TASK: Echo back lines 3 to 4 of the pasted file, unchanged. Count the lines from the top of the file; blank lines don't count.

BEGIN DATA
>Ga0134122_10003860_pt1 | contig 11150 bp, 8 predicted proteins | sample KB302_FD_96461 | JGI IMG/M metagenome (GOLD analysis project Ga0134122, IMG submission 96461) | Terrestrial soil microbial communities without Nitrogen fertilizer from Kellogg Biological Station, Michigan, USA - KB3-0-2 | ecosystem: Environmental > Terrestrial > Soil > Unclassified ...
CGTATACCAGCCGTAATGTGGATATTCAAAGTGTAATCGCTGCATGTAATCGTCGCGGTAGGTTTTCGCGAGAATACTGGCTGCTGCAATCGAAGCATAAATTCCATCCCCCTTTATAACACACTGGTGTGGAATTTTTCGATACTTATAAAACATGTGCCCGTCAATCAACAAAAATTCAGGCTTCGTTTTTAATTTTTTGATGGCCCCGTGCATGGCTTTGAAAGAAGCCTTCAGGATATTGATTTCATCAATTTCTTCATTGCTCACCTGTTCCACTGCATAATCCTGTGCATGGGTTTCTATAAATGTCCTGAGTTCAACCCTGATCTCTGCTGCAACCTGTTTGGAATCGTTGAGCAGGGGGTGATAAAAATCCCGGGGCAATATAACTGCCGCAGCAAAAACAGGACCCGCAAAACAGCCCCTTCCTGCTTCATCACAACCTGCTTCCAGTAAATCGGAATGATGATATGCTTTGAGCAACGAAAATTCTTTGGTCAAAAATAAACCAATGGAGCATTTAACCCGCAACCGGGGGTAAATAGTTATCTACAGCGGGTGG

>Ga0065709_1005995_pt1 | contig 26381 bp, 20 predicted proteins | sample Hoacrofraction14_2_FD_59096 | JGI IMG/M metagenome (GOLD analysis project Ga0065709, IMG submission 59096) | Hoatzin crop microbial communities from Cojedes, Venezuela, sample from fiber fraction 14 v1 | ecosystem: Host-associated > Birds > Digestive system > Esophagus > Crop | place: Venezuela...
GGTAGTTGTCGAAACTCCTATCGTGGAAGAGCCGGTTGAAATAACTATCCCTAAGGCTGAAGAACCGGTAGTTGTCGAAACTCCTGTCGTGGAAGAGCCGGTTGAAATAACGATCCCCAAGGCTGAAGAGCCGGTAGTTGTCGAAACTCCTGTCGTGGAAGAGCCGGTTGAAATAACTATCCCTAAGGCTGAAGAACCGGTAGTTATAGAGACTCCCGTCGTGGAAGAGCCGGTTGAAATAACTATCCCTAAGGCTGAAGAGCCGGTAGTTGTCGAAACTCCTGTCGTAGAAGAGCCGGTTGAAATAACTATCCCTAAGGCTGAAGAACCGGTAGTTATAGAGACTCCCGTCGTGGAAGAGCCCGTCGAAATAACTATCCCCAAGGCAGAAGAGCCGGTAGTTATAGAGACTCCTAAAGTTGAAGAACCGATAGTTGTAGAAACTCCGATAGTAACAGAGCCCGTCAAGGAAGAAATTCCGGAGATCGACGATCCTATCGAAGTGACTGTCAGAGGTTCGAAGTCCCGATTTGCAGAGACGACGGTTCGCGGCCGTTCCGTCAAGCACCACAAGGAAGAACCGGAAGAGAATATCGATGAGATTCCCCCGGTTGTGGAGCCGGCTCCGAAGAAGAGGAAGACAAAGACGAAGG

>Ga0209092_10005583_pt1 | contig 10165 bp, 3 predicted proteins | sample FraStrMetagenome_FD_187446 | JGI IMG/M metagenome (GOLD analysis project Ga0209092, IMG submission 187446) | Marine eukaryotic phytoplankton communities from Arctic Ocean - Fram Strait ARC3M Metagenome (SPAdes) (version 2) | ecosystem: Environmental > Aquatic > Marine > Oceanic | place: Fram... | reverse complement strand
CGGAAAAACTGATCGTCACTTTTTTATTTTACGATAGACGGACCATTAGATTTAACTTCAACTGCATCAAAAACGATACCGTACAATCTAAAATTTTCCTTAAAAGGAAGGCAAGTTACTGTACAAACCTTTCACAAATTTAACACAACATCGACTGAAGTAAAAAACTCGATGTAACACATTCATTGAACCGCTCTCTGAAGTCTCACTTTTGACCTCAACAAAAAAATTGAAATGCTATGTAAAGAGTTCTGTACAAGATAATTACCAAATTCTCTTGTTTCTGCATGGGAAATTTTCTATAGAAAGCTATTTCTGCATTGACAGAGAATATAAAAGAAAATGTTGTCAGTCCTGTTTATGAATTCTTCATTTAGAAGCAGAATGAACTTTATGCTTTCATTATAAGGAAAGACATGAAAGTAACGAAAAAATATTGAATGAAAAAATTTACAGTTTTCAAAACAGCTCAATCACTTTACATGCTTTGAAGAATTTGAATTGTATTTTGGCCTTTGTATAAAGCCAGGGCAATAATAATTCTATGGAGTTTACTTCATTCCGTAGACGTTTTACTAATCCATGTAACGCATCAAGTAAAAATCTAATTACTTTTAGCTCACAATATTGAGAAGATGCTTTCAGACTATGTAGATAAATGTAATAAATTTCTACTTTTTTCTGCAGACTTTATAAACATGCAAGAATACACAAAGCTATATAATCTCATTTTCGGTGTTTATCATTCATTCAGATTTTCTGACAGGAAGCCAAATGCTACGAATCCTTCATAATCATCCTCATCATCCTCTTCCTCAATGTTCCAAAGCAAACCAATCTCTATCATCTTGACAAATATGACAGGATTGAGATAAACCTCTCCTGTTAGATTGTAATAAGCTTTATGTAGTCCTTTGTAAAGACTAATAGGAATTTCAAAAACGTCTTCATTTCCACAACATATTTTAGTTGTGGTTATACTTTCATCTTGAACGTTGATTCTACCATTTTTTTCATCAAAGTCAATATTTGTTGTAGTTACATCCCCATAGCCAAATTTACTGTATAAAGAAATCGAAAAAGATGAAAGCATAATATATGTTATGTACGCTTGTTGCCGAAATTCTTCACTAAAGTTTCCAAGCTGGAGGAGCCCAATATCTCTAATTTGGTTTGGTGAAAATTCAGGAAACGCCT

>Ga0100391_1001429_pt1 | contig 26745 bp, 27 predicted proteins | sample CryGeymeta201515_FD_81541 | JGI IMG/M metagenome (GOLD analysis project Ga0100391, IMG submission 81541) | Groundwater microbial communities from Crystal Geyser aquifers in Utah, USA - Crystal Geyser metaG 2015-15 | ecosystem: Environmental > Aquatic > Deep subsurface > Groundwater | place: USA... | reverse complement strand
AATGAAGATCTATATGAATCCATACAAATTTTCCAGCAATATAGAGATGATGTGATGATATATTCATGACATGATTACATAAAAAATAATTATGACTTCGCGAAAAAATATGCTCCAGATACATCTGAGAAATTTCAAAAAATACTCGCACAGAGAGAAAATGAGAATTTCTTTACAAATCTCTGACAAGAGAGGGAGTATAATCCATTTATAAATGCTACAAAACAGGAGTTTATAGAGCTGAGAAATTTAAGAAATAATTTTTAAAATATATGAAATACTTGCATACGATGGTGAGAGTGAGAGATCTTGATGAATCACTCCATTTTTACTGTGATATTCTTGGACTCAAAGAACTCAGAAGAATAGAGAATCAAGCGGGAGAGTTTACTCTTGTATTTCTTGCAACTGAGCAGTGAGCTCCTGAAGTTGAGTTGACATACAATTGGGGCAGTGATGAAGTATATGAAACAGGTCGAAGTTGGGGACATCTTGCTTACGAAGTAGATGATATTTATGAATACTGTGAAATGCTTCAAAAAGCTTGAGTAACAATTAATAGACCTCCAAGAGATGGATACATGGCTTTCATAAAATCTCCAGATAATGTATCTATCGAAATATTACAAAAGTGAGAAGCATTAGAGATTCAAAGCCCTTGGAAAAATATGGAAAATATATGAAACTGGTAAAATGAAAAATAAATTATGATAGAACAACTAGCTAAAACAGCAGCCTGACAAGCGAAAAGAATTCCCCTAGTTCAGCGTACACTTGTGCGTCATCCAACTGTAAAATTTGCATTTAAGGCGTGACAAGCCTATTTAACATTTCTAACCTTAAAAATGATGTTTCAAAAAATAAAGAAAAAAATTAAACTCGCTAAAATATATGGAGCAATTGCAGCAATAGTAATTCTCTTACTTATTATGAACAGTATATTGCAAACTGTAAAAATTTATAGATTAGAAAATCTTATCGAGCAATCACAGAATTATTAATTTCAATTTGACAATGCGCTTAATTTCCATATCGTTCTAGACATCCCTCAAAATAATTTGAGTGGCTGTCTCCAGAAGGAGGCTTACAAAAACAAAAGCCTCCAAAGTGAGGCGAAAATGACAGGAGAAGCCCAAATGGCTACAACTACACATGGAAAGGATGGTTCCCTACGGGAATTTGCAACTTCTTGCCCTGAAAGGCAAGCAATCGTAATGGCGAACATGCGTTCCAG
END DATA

>Ga0065709_1005995_pt1 | contig 26381 bp, 20 predicted proteins | sample Hoacrofraction14_2_FD_59096 | JGI IMG/M metagenome (GOLD analysis project Ga0065709, IMG submission 59096) | Hoatzin crop microbial communities from Cojedes, Venezuela, sample from fiber fraction 14 v1 | ecosystem: Host-associated > Birds > Digestive system > Esophagus > Crop | place: Venezuela...
GGTAGTTGTCGAAACTCCTATCGTGGAAGAGCCGGTTGAAATAACTATCCCTAAGGCTGAAGAACCGGTAGTTGTCGAAACTCCTGTCGTGGAAGAGCCGGTTGAAATAACGATCCCCAAGGCTGAAGAGCCGGTAGTTGTCGAAACTCCTGTCGTGGAAGAGCCGGTTGAAATAACTATCCCTAAGGCTGAAGAACCGGTAGTTATAGAGACTCCCGTCGTGGAAGAGCCGGTTGAAATAACTATCCCTAAGGCTGAAGAGCCGGTAGTTGTCGAAACTCCTGTCGTAGAAGAGCCGGTTGAAATAACTATCCCTAAGGCTGAAGAACCGGTAGTTATAGAGACTCCCGTCGTGGAAGAGCCCGTCGAAATAACTATCCCCAAGGCAGAAGAGCCGGTAGTTATAGAGACTCCTAAAGTTGAAGAACCGATAGTTGTAGAAACTCCGATAGTAACAGAGCCCGTCAAGGAAGAAATTCCGGAGATCGACGATCCTATCGAAGTGACTGTCAGAGGTTCGAAGTCCCGATTTGCAGAGACGACGGTTCGCGGCCGTTCCGTCAAGCACCACAAGGAAGAACCGGAAGAGAATATCGATGAGATTCCCCCGGTTGTGGAGCCGGCTCCGAAGAAGAGGAAGACAAAGACGAAGG